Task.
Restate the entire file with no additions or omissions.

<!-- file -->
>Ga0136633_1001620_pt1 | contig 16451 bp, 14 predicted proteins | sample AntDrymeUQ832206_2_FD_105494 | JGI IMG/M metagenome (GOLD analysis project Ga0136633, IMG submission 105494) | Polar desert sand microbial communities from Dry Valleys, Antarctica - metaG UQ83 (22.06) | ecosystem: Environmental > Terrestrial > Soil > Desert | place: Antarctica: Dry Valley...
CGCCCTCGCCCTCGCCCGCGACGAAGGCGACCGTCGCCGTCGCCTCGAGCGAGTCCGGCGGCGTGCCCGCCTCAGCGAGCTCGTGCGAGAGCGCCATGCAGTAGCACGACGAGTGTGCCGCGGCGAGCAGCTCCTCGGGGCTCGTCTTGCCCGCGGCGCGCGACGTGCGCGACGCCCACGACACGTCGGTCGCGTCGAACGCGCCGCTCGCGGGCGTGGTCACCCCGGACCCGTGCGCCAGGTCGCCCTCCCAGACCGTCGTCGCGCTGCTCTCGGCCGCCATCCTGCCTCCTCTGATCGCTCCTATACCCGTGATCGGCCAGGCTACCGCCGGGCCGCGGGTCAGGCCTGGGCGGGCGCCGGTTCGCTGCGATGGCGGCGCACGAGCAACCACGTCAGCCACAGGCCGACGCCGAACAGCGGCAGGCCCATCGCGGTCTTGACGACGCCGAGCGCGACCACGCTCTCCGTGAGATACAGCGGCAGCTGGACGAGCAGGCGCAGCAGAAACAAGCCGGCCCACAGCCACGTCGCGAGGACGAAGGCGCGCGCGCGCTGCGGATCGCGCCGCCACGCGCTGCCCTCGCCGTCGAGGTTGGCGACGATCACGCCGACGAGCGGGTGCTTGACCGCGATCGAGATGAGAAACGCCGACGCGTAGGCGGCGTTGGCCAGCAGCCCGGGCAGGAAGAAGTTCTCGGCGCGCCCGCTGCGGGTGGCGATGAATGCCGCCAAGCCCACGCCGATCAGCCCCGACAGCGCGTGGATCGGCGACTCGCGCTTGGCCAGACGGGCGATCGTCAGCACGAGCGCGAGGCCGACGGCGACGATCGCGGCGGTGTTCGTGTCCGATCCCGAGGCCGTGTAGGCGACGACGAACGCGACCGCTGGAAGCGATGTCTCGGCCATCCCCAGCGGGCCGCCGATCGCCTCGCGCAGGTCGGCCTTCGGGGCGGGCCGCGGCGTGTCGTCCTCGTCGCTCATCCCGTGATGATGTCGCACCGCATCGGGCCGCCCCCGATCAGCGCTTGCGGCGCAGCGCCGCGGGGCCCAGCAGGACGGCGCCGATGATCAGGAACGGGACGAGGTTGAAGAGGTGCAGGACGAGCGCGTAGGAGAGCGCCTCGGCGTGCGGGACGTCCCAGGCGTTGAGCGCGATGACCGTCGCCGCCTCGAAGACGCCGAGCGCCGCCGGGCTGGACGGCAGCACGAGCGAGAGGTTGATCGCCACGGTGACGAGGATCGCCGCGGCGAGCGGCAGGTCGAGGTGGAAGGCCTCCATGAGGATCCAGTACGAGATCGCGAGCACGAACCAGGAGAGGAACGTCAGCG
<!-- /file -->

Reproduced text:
>Ga0136633_1001620_pt1 | contig 16451 bp, 14 predicted proteins | sample AntDrymeUQ832206_2_FD_105494 | JGI IMG/M metagenome (GOLD analysis project Ga0136633, IMG submission 105494) | Polar desert sand microbial communities from Dry Valleys, Antarctica - metaG UQ83 (22.06) | ecosystem: Environmental > Terrestrial > Soil > Desert | place: Antarctica: Dry Valley...
CGCCCTCGCCCTCGCCCGCGACGAAGGCGACCGTCGCCGTCGCCTCGAGCGAGTCCGGCGGCGTGCCCGCCTCAGCGAGCTCGTGCGAGAGCGCCATGCAGTAGCACGACGAGTGTGCCGCGGCGAGCAGCTCCTCGGGGCTCGTCTTGCCCGCGGCGCGCGACGTGCGCGACGCCCACGACACGTCGGTCGCGTCGAACGCGCCGCTCGCGGGCGTGGTCACCCCGGACCCGTGCGCCAGGTCGCCCTCCCAGACCGTCGTCGCGCTGCTCTCGGCCGCCATCCTGCCTCCTCTGATCGCTCCTATACCCGTGATCGGCCAGGCTACCGCCGGGCCGCGGGTCAGGCCTGGGCGGGCGCCGGTTCGCTGCGATGGCGGCGCACGAGCAACCACGTCAGCCACAGGCCGACGCCGAACAGCGGCAGGCCCATCGCGGTCTTGACGACGCCGAGCGCGACCACGCTCTCCGTGAGATACAGCGGCAGCTGGACGAGCAGGCGCAGCAGAAACAAGCCGGCCCACAGCCACGTCGCGAGGACGAAGGCGCGCGCGCGCTGCGGATCGCGCCGCCACGCGCTGCCCTCGCCGTCGAGGTTGGCGACGATCACGCCGACGAGCGGGTGCTTGACCGCGATCGAGATGAGAAACGCCGACGCGTAGGCGGCGTTGGCCAGCAGCCCGGGCAGGAAGAAGTTCTCGGCGCGCCCGCTGCGGGTGGCGATGAATGCCGCCAAGCCCACGCCGATCAGCCCCGACAGCGCGTGGATCGGCGACTCGCGCTTGGCCAGACGGGCGATCGTCAGCACGAGCGCGAGGCCGACGGCGACGATCGCGGCGGTGTTCGTGTCCGATCCCGAGGCCGTGTAGGCGACGACGAACGCGACCGCTGGAAGCGATGTCTCGGCCATCCCCAGCGGGCCGCCGATCGCCTCGCGCAGGTCGGCCTTCGGGGCGGGCCGCGGCGTGTCGTCCTCGTCGCTCATCCCGTGATGATGTCGCACCGCATCGGGCCGCCCCCGATCAGCGCTTGCGGCGCAGCGCCGCGGGGCCCAGCAGGACGGCGCCGATGATCAGGAACGGGACGAGGTTGAAGAGGTGCAGGACGAGCGCGTAGGAGAGCGCCTCGGCGTGCGGGACGTCCCAGGCGTTGAGCGCGATGACCGTCGCCGCCTCGAAGACGCCGAGCGCCGCCGGGCTGGACGGCAGCACGAGCGAGAGGTTGATCGCCACGGTGACGAGGATCGCCGCGGCGAGCGGCAGGTCGAGGTGGAAGGCCTCCATGAGGATCCAGTACGAGATCGCGAGCACGAACCAGGAGAGGAACGTCAGCG